Attorney General Eric Holder today announced the allocation of 33 new Assistant U.S. Attorney (AUSA) positions to 21 judicial districts that contain Indian Country. The department has also launched three Indian Country Community Prosecution Teams. These new resources will enable the Justice Department to work with tribal and state law enforcement partners to improve public safety in tribal communities.
“Violent crimes, and particularly crimes against women and girls, continue to devastate tribal communities across the country, and the U.S. Attorney community is crucial to the Department of Justice’s response,” Attorney General Holder said. “With 33 more federal prosecutors headed to Indian Country, and the launch of three new Community Prosecution Pilot Projects, we have made significant progress finding and implementing solutions to the public safety challenges confronting tribal communities. This Administration is committed to reducing the level of violent crime in tribal communities.”
The new AUSA allocation is the result of $6 million provided in the department’s FY2010 budget for the hiring of prosecutors in Indian Country. Districts were asked to submit requests for additional prosecutors, which were reviewed with relevant statistical data by a team of U.S. Attorneys and staff from the Executive Office of U.S. Attorneys. Thirty AUSAs will be distributed to districts as follows:
District of Alaska: 1;
District of Arizona: 5;
District of Colorado: 1;
Eastern District of Michigan: 1;
Western District of Michigan: 1;
District of Minnesota: 1;
Southern District of Mississippi: 1;
District of Montana: 3;
District of Nebraska: 1;
District of Nevada: 1;
District of New Mexico: 2;
Northern District of New York: 1;
District of North Dakota: 1;
Northern District of Oklahoma: 1;
Western District of Oklahoma: 1;
District of Oregon: 1;
District of South Dakota: 2;
District of Utah: 1;
Eastern District of Washington: 1;
Western District of Washington: 1; and
District of Wyoming: 2.
Three additional AUSAs have been allocated for the three community prosecution pilot projects, which will be initiated with three Tribal Nations: the District of New Mexico will launch a pilot with Navajo Nation within the New Mexico border; the District of South Dakota will launch a pilot with the Oglala Sioux Tribe on the Pine Ridge Reservation; and the District of Eastern Wisconsin will launch a pilot with the Menominee Indian Tribe. Each Community Prosecution Team will include an AUSA and a victim-witness position (also funded through the FY2010 allocation), and will be assigned to work on a regular basis on the reservation of a specific Tribal Nation. The pilot project was developed in an effort to bring the federal criminal justice system closer to Indian Country, and to improve collaboration between federal and tribal prosecution and law enforcement. The AUSA in each of the pilots will work with the tribal community to identify key objectives and strategies for that community and work with the tribe to implement solutions.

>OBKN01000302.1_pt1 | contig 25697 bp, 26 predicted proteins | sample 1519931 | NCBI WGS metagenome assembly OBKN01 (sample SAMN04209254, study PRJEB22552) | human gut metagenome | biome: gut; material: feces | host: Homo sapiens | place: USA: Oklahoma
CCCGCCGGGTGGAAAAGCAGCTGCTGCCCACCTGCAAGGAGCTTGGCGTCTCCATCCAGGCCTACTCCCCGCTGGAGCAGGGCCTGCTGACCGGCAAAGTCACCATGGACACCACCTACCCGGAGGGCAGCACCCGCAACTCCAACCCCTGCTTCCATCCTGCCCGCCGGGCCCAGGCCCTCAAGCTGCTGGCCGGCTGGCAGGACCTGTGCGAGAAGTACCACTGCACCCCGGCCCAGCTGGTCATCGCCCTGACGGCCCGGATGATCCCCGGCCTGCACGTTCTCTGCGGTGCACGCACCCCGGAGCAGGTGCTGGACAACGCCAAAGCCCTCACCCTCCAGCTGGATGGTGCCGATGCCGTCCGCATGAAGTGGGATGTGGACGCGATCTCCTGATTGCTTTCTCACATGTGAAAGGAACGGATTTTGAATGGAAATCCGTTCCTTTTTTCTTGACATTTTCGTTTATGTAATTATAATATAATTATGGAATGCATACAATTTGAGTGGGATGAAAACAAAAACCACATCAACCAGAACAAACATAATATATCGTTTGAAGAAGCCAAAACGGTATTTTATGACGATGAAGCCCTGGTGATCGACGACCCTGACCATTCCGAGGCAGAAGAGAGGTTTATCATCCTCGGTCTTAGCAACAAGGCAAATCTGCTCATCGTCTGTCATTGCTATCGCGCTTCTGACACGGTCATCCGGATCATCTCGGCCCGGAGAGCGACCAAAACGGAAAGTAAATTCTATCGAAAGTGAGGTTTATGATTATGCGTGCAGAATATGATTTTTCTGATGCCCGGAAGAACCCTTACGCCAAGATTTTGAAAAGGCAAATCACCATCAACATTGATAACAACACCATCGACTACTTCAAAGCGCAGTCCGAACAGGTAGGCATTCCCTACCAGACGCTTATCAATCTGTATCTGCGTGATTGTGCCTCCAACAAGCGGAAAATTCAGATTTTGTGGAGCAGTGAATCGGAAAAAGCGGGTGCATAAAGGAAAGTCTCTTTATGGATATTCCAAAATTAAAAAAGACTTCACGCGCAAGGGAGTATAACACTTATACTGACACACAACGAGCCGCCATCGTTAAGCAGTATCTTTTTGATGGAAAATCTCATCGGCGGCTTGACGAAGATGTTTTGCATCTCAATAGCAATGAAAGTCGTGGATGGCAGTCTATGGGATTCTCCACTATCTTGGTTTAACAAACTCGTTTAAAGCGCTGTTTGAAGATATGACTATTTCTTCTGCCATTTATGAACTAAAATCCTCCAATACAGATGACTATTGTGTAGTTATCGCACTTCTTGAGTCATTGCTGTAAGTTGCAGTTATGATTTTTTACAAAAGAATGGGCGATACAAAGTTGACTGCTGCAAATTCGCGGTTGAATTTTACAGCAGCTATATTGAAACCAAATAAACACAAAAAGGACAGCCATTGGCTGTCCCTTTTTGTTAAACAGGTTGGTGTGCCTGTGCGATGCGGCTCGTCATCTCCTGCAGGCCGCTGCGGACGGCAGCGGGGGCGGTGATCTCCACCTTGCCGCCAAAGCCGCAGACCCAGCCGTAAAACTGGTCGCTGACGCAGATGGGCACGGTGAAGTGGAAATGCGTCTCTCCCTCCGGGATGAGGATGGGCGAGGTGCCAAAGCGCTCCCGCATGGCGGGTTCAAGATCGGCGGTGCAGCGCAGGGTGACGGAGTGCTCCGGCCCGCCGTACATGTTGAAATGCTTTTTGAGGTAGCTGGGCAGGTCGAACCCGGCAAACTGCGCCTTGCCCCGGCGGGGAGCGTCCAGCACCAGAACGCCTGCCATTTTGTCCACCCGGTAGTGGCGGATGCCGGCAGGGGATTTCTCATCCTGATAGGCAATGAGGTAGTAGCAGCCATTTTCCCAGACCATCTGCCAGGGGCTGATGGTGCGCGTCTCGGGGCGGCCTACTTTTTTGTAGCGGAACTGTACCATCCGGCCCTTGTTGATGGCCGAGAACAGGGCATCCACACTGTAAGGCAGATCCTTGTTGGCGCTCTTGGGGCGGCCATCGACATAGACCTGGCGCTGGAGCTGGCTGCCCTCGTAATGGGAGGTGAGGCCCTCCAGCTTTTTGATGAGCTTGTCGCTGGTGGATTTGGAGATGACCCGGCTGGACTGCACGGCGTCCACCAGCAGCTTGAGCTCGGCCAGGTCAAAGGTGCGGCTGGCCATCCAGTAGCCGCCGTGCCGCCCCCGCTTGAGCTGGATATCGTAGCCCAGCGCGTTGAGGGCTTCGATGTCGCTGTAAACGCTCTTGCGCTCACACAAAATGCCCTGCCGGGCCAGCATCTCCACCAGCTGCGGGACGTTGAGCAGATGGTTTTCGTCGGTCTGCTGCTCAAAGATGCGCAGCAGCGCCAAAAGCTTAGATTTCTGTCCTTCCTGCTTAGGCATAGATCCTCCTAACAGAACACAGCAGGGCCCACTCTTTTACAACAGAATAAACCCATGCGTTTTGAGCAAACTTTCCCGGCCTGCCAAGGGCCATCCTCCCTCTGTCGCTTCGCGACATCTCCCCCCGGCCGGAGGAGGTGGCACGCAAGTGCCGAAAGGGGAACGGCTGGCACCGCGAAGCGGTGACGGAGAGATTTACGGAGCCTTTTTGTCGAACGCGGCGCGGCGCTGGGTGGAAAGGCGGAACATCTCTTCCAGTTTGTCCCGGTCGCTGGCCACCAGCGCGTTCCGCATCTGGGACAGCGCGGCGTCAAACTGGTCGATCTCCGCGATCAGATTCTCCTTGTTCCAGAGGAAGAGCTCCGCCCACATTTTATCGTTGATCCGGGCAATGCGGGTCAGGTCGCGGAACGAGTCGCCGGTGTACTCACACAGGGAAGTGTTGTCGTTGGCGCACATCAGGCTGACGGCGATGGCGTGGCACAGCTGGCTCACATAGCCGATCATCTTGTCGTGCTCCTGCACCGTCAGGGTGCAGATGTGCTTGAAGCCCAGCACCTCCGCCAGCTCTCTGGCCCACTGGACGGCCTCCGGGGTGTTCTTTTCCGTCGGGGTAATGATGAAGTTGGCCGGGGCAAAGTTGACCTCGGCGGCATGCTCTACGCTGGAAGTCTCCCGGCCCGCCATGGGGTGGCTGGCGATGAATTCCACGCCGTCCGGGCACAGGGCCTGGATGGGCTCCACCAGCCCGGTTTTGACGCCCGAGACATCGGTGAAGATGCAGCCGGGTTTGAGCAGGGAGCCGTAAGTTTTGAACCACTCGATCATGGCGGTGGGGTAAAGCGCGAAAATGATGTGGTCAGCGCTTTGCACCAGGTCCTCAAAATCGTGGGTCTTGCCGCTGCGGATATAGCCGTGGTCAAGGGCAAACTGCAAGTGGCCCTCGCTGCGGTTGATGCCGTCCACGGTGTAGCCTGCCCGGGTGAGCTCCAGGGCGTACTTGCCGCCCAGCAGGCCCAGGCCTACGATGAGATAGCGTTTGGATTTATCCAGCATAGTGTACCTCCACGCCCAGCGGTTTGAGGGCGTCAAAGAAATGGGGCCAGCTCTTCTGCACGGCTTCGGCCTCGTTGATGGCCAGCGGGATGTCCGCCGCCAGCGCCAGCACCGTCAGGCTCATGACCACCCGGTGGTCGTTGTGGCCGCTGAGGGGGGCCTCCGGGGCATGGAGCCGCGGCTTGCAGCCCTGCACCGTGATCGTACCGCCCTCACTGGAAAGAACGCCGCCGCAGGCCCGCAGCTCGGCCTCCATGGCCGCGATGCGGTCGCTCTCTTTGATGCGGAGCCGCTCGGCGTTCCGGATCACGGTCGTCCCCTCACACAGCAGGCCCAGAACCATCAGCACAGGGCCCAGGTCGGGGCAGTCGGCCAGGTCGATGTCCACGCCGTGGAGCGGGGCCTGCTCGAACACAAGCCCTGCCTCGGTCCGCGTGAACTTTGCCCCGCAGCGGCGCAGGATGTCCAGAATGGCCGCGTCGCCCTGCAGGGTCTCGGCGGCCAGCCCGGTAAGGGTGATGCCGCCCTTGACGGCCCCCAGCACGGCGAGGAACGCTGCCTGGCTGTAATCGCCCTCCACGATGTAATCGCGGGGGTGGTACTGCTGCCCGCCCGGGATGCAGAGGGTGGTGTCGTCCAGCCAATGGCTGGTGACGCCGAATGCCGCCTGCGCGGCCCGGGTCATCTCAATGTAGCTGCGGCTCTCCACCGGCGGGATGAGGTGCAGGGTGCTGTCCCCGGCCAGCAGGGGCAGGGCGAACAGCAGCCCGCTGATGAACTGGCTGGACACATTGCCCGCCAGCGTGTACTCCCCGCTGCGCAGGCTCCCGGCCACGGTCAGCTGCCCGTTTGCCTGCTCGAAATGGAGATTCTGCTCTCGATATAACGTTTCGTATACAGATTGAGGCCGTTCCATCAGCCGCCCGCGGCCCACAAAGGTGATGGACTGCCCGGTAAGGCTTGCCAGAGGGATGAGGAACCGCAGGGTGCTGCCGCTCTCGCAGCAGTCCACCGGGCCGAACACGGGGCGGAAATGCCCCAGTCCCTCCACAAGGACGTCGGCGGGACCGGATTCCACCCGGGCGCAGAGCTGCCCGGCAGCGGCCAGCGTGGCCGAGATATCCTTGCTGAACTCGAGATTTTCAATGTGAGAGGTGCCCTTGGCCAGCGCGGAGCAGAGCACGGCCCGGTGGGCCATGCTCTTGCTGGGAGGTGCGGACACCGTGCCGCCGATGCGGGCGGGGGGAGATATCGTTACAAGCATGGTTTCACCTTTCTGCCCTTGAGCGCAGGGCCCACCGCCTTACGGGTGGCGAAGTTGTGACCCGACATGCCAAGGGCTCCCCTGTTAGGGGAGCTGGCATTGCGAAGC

Today’s announcement was developed with the help of recommendations that have been gathered by department leadership as part of a department-wide initiative on public safety in tribal communities. As part of this effort, department officials conducted a series of meetings addressing violent crime in American Indian and Alaska Native communities. In October 2009, Attorney General Holder convened a national Tribal Nations Listening Session and the Justice Department held its annual tribal consultation on violence against women. The department again had the opportunity to engage with tribal leaders on public safety in tribal communities during the White House Tribal Nations Conference in November 2009. In addition to these sessions with tribal leaders, department leadership has conducted meetings with tribal experts on law enforcement and public safety efforts.
For more information on the department’s public safety initiative, go to: http://www.tribaljusticeandsafety.gov